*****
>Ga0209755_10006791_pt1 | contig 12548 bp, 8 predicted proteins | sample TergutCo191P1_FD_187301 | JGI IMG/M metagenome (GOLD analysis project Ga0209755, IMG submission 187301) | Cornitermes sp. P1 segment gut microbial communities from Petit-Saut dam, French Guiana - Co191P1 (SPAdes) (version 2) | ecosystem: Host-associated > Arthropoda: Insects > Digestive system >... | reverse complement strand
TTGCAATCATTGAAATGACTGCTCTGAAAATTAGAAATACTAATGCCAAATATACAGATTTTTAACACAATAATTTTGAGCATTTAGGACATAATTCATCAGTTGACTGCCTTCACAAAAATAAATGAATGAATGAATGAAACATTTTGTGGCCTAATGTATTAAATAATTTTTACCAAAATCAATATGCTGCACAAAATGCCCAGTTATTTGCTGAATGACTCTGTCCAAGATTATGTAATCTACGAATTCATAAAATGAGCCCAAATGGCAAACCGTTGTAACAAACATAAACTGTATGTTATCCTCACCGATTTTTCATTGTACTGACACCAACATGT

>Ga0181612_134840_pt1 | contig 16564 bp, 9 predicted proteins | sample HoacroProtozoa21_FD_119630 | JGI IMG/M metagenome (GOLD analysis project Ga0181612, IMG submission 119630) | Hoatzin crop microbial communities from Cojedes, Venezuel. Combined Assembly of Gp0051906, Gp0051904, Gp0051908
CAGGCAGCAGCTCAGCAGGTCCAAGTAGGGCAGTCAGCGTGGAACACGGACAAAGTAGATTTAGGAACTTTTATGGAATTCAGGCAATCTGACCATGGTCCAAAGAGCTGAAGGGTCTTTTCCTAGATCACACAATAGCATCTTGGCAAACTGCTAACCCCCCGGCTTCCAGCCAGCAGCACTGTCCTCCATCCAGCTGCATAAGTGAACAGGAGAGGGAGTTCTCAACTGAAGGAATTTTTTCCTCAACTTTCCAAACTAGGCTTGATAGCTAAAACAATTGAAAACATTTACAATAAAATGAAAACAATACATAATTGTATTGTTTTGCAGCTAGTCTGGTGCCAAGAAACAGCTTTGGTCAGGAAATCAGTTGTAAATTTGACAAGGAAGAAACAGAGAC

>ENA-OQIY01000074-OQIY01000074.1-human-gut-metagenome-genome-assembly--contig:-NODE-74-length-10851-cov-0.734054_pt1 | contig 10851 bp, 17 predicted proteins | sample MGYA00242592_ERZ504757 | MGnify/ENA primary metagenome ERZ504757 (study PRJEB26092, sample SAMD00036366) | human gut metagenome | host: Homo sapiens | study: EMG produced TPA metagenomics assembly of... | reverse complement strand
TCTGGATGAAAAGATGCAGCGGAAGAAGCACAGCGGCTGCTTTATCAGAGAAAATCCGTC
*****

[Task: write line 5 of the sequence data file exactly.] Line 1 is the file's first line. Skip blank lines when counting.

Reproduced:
>ENA-OQIY01000074-OQIY01000074.1-human-gut-metagenome-genome-assembly--contig:-NODE-74-length-10851-cov-0.734054_pt1 | contig 10851 bp, 17 predicted proteins | sample MGYA00242592_ERZ504757 | MGnify/ENA primary metagenome ERZ504757 (study PRJEB26092, sample SAMD00036366) | human gut metagenome | host: Homo sapiens | study: EMG produced TPA metagenomics assembly of... | reverse complement strand